man's feet dangling above a window outside a building

Contents of the Dead Man's Pocket

by Jack Finney

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How do Tom's thoughts and feelings impact his ability to return to his apartment, thereby increasing tension?

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The conflict in the story is that Tom's fear keeps him from returning to his apartment. This conflict also affects his physical ability to get back home. The resulting tension occurs as a result of a character's thoughts and feelings conflicting with another's. Once he has stepped out onto the ledge, Tom Benecke does not have time to think about what he is doing or why he is there; his thoughts only center on completing this task so that he will receive the raise. However, once outside, the sense of fear begins to take over Tom's mind and body. His legs tremble uncontrollably and he feels paralyzed by panic.

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An aspiring young businessman, Tom Benecke has not debated long about stepping out into the darkness after the yellow sheet that will bring him a raise. But, once out there on the ledge eleven stories above the street, "fear stirred in his stomach."  By not allowing himself time to think,...

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Tom edges his way along, not permitting himself to look down, either.  Finally, he reaches the paper; lowering his right shoulder, Tom pulls loose the paper.  However, he has looked through his legs and "far below."  Lexington Avenue stretches out for miles.  He sees the theatre's sign, blocks ahead, traffic lights, cars, street lamps, neon signs, and the "moving black dots of people."

And a violent instantaneous explosion of absolute terror roared through him.

Tom trembles violently, panic strikes his mind and muscles, and he blanches.  Before horror paralyzes him, Tom jerks upright, scraping his head, causing him to sway outward and nearly lose his balance. Now, his body shudders beyond his control; he shuts his eyes to block out the reality of where he is.  Tom feels that he may faint, so he draws deliberate breaths of the cold air.  In his terror, Tom realizes that he should have made himself look down in order to accustom himself to the sight.  Instead, he cannot walk back, for he cannot bring himself to move.  He shouts "Help!" but the wind carries the word off; Tom knows that few will pay attention to his cry, anyway. So, he faces the fact that he must move since there is nothing else to do.  As in a movie, Tom envisions himself stumbling and falling.  Out of this death thought, Tom is slowly able to close his mind against all thoughts but the one about what he must do.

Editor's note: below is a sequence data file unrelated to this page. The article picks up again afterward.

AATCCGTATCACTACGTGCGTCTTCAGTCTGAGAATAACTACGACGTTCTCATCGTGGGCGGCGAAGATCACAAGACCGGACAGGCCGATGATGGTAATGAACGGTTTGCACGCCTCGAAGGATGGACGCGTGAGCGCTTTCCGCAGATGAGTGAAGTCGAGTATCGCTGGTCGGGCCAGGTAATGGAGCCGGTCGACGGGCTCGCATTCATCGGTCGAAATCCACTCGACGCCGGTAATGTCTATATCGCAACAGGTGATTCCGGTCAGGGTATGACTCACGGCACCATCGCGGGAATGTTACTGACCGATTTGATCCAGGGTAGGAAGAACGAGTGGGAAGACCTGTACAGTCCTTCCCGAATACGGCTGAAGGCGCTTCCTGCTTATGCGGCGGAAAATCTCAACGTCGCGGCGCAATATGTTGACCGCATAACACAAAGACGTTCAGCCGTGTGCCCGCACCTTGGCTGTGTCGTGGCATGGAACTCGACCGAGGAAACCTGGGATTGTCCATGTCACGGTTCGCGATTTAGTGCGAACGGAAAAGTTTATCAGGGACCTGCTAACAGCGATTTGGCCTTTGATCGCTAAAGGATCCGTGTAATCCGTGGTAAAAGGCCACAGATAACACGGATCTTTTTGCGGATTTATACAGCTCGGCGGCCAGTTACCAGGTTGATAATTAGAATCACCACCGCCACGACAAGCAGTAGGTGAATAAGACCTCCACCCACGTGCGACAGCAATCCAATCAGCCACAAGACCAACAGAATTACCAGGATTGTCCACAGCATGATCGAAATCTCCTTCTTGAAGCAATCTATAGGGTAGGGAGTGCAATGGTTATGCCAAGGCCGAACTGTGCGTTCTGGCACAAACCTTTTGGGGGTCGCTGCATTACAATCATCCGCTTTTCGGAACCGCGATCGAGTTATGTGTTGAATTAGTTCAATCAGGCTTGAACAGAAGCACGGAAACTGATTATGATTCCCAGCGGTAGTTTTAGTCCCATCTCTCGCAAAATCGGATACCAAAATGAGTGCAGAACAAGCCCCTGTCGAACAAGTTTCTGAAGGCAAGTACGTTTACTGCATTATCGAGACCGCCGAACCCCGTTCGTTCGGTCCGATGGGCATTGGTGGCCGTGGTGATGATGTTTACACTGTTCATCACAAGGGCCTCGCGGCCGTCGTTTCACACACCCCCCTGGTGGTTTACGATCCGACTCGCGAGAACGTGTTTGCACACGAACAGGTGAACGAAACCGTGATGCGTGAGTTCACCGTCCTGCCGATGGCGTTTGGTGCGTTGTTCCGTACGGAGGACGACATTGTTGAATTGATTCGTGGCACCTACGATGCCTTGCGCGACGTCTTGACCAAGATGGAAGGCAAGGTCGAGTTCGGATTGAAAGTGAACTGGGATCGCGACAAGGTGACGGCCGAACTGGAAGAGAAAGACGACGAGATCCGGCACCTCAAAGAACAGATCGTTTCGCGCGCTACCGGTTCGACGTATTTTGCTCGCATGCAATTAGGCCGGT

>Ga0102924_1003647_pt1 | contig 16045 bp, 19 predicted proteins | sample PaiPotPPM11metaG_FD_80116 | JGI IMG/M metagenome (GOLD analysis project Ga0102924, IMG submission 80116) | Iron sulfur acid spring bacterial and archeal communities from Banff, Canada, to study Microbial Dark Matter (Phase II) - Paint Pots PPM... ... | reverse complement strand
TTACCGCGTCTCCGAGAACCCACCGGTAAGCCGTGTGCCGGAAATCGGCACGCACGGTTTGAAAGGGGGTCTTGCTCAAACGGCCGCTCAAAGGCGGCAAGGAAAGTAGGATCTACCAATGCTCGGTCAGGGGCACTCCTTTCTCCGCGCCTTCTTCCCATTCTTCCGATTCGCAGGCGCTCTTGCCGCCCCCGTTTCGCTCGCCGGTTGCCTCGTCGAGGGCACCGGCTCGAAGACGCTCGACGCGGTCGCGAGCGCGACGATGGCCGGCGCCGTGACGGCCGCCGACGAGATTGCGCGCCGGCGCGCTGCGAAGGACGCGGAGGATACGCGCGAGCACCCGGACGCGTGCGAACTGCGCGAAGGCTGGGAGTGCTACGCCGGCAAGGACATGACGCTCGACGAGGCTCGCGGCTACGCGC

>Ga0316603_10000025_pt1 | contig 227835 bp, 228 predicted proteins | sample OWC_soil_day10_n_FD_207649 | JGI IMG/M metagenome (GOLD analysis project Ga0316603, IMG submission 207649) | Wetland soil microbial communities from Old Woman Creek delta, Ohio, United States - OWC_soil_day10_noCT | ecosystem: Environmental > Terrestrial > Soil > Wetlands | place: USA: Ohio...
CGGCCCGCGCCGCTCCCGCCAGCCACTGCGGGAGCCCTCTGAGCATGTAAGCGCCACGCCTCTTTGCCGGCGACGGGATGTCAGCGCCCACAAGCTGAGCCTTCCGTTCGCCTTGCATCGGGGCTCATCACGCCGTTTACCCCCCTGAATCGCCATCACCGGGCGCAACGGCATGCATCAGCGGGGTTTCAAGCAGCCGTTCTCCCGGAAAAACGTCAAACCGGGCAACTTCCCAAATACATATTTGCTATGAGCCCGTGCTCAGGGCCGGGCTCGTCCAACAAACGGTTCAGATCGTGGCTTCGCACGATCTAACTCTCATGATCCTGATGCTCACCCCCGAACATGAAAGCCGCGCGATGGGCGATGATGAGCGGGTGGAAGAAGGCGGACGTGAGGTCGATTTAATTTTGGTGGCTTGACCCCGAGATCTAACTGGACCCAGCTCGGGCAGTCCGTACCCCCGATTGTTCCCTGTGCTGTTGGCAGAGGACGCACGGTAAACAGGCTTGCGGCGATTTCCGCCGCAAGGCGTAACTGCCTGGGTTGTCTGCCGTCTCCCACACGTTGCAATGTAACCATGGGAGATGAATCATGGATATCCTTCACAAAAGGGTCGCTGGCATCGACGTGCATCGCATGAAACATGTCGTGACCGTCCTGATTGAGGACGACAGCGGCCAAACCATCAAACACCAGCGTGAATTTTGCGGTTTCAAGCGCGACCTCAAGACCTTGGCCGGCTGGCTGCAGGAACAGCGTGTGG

With leaden movements in a fear-soaked reality, Tom barely is able to lift his foot from one ledge to the other. When he notices the yellow paper pressed to the bricks under the palm of his hand, he utters a cry and takes the paper in his teeth.  By concentrating completely, Tom is able to move first one foot, then the other. But,

he could feel the terrible strength of the pent-up horror on just the other side of the flimsy barrier he had erected in his mind; and he knew that if it broke through he would lose this thin artificial control of his body.

Tom tries to keep thoughts out by closing his eyes, but he must open them to be sure he is safely on the ledge.  He keeps them from looking outward, knowing he will be "past help" if he does.  Tiny step after tiny step, Tom struggles with this mind, his fears.  He knows the "slender hold he was keeping on his mind and body was going to break."  The barrier does break and Tom's fear run through his muscles and nerves. In fear, he takes rapid steps, blind steps, with "no feeling of what he was doing."  He stumbles. His right foot smashes into his left ankle, and his fingertips press on the edging of his window.  The window slams shut.  As this happens, Tom loses his balance and he clutches the narrow wood stripping of an upper pane, suspended between balance and falling.  With sheer will power, Tom regains his position.

When the window will not open, Tom strikes the glass, nearly losing balance again.  He feels calm; the trembling has stopped, but Tom knows that he must withhold his feelings until he is again in his home.  He imagines how he will grab the tufts of the rug in his hands, and he will run around the room.  Holding these thoughts at bay, Tom tries to no avail to break the window with his shoe.

It is impossible to stay on the ledge until Clare comes home; no one can remain on a ledge for four hours.  Reaching in his pocket, Tom finds matches; he lights three papers, but no one notices from the room across him.  Then, he drops coins onto the step far below; nothing happens.  Tom envisions his death, the empty contents of his pockets, save for the yellow sheet.  In a moment of revelation, Tom Benecke becomes aware of his wasted life--hours working on the project when he should have gone with his wife.  His love for her is the driving force:  in the last desperate attempt, Tom draws back his arm, knowing that he must penetrate the glass or die.  He shoots his arm forward, shouting "Clare!"  and falls safely into the room.

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